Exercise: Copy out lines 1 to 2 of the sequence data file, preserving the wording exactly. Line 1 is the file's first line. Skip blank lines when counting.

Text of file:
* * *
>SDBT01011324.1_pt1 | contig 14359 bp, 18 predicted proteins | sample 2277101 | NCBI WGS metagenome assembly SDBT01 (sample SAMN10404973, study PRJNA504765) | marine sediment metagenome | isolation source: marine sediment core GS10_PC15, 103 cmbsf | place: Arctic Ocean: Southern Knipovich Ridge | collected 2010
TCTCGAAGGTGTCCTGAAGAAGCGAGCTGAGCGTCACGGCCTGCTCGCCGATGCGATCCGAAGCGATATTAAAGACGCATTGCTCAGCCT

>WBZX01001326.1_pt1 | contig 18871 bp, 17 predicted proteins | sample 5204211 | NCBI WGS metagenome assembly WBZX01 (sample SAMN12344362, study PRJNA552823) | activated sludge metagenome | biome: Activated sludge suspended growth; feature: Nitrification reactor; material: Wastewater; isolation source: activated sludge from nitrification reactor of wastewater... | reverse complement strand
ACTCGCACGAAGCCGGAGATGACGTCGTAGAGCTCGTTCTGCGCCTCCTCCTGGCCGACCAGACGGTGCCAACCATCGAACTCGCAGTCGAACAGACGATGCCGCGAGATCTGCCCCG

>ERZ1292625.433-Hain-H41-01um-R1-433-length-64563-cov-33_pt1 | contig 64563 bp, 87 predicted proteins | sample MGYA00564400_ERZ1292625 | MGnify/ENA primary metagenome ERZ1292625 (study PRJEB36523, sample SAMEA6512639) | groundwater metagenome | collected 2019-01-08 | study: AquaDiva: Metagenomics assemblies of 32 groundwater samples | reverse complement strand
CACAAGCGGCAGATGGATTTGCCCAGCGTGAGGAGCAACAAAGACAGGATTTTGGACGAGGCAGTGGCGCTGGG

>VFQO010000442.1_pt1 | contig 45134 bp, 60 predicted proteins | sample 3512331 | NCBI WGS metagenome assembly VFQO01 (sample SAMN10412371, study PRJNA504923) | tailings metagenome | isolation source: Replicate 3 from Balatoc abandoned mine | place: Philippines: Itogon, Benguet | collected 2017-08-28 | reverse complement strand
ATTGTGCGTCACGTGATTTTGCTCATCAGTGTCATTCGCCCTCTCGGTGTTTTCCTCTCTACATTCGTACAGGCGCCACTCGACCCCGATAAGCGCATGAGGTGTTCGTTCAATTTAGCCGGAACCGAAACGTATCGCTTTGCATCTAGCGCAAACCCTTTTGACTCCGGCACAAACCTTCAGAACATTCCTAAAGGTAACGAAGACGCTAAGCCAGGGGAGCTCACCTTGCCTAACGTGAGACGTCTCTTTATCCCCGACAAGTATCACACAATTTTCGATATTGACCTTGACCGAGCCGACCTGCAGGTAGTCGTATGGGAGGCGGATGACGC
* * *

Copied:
>SDBT01011324.1_pt1 | contig 14359 bp, 18 predicted proteins | sample 2277101 | NCBI WGS metagenome assembly SDBT01 (sample SAMN10404973, study PRJNA504765) | marine sediment metagenome | isolation source: marine sediment core GS10_PC15, 103 cmbsf | place: Arctic Ocean: Southern Knipovich Ridge | collected 2010
TCTCGAAGGTGTCCTGAAGAAGCGAGCTGAGCGTCACGGCCTGCTCGCCGATGCGATCCGAAGCGATATTAAAGACGCATTGCTCAGCCT